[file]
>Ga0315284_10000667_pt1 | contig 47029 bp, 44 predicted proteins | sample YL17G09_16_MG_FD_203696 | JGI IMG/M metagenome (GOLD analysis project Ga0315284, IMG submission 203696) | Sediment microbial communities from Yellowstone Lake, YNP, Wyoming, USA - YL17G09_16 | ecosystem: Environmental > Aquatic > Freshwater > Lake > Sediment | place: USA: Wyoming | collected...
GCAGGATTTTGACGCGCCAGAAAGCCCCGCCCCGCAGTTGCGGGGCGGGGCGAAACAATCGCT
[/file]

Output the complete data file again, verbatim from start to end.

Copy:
>Ga0315284_10000667_pt1 | contig 47029 bp, 44 predicted proteins | sample YL17G09_16_MG_FD_203696 | JGI IMG/M metagenome (GOLD analysis project Ga0315284, IMG submission 203696) | Sediment microbial communities from Yellowstone Lake, YNP, Wyoming, USA - YL17G09_16 | ecosystem: Environmental > Aquatic > Freshwater > Lake > Sediment | place: USA: Wyoming | collected...
GCAGGATTTTGACGCGCCAGAAAGCCCCGCCCCGCAGTTGCGGGGCGGGGCGAAACAATCGCT